Now a fairly subjective answer that I will share with you. First, no, not necessarily better. The quality of daily life is excellent, punctuality and organization, to name just that, is in order and exemplary for a lot of neighbouring countries.
Many people complain about the conditions in Switzerland but having a glimpse of Portugal, I can only be satisfied. My professional life will probably be more fruitful in Switzerland.
Captivated by our lives, we forget why we live. We focus on our lives and ignore what’s going on right next to us. That’s what I’m feeling right now in Switzerland and it’s probably what I’m going to feel in Portugal too. This is as much a criticism of society as it is of myself.
4.6 Personal appreciation
The world influences Switzerland, Switzerland influences the world. This is how I see it. Switzerland is built around its image, it attracts the elite of all trades and all training in the world.
When I came, for years, I kept making comparisons between these two countries and finally it is impossible to say which is better. My answer is purely personal and every day it evolves. Like all, the disadvantages make more noise than the advantages.
Every year, when I go to Portugal, I get questioned about living here. For many, only the financial aspect counts. When I answer that a mechanic’s salary is around 4500CHF, their eyes are shining. But I tell them that everyday life may be better organized, but it remains no less trying.
5. GENERAL CONCLUSION – SUMMARY – OVERALL PERSONAL APPRECIATION
In conclusion, the migration issue remains and will always remain something complex and sensitive. It is impossible to generalize on this subject, each case is specific.
The why and how about the Portuguese has intrigued me for years, several times I asked my parents why they choose Switzerland. They had already lived in Switzerland for some time during their young years and therefore necessarily they already knew what to expect.
At first glance, all the procedures and documentation for coming to Switzerland seem long and boring. But in the end, I saw that all of this is done on the one hand to ensure that the people who arrive are not “weights” for society but also for asserting their personal rights.
Money does not make you happy but realistic in certain points. Certain external factors that contribute to our quality of life cannot be purchased. With all the money in the world, you can’t swim in the ocean in Switzerland. To some it sounds utterly futile, but it is a fact.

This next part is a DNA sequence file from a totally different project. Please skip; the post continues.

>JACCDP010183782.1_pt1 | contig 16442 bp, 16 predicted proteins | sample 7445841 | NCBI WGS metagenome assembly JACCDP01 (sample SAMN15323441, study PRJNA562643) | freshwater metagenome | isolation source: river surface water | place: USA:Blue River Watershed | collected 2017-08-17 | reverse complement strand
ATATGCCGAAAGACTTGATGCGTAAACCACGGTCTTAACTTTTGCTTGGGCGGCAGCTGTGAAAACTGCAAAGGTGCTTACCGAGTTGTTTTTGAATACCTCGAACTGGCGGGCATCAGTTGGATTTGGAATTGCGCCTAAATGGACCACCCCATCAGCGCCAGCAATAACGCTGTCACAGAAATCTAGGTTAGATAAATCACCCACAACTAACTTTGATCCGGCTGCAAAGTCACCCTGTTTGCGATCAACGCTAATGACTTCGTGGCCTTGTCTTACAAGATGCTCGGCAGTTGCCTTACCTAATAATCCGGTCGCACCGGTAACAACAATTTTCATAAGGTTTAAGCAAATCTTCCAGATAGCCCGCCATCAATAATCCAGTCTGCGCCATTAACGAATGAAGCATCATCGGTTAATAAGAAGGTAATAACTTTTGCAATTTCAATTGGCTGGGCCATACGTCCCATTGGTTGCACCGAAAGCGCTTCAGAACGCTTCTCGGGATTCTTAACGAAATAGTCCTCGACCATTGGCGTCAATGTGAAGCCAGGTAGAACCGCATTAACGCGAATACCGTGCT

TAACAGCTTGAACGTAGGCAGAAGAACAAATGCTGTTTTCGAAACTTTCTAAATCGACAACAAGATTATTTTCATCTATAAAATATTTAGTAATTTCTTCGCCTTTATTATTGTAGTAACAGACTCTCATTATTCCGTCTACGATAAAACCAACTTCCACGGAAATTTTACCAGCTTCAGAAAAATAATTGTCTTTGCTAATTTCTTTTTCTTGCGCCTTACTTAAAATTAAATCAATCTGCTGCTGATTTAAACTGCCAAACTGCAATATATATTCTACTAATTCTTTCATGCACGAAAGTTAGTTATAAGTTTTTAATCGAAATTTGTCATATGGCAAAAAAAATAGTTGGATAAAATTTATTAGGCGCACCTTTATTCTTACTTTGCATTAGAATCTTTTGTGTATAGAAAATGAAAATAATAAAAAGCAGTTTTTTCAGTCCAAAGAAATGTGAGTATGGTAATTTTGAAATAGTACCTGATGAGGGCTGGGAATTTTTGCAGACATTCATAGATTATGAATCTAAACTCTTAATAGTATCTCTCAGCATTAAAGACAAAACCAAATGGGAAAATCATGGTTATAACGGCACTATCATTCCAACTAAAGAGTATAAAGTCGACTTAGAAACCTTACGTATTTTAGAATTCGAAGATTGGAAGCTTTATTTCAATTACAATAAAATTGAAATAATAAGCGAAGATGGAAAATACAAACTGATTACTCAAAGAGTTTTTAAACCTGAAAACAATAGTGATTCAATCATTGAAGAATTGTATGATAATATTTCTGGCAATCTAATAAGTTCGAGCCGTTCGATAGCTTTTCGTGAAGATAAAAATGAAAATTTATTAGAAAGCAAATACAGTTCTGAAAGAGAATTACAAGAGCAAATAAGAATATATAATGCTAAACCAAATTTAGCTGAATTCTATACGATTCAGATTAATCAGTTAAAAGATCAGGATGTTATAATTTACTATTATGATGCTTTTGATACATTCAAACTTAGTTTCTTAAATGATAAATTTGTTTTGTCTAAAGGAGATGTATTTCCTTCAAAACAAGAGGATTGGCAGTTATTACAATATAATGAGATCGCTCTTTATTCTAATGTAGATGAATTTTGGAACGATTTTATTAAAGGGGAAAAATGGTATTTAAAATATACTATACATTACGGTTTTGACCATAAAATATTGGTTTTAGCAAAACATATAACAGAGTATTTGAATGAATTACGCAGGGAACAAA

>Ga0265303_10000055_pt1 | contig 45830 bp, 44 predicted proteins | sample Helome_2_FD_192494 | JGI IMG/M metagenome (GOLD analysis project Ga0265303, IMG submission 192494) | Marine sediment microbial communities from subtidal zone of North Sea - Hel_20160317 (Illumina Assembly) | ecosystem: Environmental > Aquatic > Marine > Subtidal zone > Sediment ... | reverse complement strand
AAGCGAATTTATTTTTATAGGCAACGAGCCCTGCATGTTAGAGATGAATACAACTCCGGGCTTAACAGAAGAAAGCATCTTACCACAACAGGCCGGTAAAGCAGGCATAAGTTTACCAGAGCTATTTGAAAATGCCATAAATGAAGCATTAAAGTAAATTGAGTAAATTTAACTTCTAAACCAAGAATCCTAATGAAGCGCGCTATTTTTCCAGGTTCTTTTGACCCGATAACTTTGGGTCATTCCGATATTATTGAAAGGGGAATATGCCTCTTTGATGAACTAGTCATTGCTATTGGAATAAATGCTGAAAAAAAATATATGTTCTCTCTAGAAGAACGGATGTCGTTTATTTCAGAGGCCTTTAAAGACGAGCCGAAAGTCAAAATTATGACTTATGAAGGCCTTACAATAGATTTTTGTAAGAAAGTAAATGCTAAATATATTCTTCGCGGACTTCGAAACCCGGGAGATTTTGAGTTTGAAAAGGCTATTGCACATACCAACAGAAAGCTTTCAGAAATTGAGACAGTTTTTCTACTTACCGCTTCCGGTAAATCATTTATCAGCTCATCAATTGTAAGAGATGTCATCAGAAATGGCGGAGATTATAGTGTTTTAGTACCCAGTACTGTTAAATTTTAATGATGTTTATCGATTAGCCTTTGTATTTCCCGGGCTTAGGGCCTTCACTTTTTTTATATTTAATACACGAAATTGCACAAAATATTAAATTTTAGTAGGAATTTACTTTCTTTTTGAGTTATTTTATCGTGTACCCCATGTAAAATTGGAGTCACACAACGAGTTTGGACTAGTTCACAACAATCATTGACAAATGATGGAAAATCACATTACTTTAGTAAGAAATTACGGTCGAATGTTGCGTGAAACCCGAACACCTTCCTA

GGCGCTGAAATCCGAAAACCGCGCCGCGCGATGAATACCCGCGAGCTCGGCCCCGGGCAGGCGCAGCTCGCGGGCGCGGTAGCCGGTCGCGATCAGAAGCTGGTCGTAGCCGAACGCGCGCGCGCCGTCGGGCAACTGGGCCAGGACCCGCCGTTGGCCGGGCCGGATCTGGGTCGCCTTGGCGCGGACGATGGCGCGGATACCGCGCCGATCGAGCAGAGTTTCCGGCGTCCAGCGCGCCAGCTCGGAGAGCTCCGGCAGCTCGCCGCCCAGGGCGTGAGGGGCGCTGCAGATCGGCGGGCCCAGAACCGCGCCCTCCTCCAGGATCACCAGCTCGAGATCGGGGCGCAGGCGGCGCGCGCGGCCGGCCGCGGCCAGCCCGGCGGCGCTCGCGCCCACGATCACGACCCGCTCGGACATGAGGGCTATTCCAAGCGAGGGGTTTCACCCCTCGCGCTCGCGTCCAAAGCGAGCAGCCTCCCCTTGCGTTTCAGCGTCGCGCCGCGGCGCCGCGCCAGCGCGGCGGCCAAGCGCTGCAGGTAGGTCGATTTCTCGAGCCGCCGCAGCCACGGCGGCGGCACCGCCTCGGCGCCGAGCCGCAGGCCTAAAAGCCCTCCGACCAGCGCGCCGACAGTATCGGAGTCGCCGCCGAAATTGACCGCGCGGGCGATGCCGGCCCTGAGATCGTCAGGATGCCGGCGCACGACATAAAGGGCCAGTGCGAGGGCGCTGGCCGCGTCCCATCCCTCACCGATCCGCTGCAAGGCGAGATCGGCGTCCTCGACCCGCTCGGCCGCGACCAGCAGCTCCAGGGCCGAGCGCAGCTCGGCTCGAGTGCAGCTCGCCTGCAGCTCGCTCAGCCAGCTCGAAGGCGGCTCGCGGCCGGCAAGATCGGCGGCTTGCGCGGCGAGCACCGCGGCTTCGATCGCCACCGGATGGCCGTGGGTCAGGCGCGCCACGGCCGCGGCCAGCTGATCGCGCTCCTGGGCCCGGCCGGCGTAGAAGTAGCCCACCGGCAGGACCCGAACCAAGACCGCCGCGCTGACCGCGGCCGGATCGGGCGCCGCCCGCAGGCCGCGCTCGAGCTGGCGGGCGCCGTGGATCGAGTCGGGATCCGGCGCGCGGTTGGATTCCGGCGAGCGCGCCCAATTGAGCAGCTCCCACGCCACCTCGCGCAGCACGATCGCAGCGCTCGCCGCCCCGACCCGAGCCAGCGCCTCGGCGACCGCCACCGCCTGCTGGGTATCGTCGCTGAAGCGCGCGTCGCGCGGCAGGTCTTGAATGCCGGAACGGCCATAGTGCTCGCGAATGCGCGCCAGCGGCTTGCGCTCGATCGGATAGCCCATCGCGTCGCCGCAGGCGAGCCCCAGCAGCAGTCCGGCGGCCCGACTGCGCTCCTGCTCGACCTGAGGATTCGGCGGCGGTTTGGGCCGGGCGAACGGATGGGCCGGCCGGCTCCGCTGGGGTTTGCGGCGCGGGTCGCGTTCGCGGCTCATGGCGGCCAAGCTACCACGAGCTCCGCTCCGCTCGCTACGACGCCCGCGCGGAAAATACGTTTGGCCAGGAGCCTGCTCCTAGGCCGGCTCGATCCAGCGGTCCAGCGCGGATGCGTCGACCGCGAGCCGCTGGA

Comparing two countries remains a completely subjective act.
Despite all our current comfort in Switzerland, we are not immune to anything.
Admittedly, the balance in Switzerland seems unshakable, but the future remains more than uncertain everywhere in the world today.
Conditions have drastically changed in recent years and have created a new type of immigration. It was inconceivable to leave your country 30 years ago because of the climate, today people do it every day.
Who knows, are we, inhabitants of Switzerland, still in Switzerland in 100 years? Of course, we have the right to refuse new arrivals, but let’s not forget that one day, it may be us who knock on the door of another.
Title image, personal / family collection (2007, Domdidier)
Image 1, RCE 1983-2008, https://www.swissinfo.ch/media/cms/files/swissinfo/2010/12/diasporastudie_portugal_f-29092438.pdf ( illustration 4, page 20)
Image 3, Keystone https://www.24heures.ch/suisse/permis-sejour-modernisent/story/26684188
Image 4, Admin.ch, Fed Pol https://www.fedpol.admin.ch/fedpol/fr/home/pass—identitaetskarte/pass/preise.html
Image 5, Google.ch, screenshot, 01.2020
Image 6, source photo inconnue, Praia de Benagil, Lagoa, Portugal
Image 7, personal collection, oeschinensee, Switzerland
For the sake of transparency and organization, the sites and sources below are classified according to the question concerned. All of its sources are a web page. It may be that some information is not declared in its sources, so it is information that I had in my possession through people or simply that I knew it before.
Many thanks to
My sister, my parents, my aunt, my grandparents, everyone who has had an impact, positive or negative, on my life. Thank you.